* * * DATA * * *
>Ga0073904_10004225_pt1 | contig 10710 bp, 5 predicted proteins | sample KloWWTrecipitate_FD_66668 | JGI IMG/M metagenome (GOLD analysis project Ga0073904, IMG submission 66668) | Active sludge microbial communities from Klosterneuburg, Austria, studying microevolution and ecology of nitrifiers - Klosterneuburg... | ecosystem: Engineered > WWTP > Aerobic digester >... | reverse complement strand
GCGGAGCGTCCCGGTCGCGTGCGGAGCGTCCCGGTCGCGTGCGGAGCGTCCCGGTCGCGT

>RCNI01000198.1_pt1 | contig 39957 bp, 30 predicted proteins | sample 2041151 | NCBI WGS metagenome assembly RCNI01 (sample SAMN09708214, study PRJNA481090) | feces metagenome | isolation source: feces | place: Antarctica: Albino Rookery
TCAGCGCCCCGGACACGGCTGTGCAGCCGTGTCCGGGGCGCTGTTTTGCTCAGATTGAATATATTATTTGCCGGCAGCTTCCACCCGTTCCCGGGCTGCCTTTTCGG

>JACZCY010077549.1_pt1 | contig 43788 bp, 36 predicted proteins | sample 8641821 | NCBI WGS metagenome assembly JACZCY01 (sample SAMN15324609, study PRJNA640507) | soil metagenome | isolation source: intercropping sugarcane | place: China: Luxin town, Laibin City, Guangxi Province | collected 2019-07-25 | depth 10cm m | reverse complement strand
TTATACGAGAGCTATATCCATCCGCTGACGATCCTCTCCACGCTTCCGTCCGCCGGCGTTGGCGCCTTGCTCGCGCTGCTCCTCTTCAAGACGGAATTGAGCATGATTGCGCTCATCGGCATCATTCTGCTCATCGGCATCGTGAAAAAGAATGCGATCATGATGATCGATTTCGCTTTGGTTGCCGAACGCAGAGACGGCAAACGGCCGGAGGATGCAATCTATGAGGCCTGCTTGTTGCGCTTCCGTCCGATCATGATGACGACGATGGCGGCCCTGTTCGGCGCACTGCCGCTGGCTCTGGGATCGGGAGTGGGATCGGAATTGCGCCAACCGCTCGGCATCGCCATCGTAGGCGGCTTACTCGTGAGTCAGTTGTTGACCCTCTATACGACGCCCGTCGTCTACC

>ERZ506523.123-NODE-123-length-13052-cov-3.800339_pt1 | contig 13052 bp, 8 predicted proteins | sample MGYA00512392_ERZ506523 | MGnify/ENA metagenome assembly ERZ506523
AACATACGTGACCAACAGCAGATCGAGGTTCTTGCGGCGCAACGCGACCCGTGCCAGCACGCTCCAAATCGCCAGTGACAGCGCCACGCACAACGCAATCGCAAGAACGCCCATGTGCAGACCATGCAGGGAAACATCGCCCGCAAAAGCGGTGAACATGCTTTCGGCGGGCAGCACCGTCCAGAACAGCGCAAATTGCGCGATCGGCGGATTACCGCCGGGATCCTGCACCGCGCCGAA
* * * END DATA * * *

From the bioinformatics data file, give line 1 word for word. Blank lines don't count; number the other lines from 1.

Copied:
>Ga0073904_10004225_pt1 | contig 10710 bp, 5 predicted proteins | sample KloWWTrecipitate_FD_66668 | JGI IMG/M metagenome (GOLD analysis project Ga0073904, IMG submission 66668) | Active sludge microbial communities from Klosterneuburg, Austria, studying microevolution and ecology of nitrifiers - Klosterneuburg... | ecosystem: Engineered > WWTP > Aerobic digester >... | reverse complement strand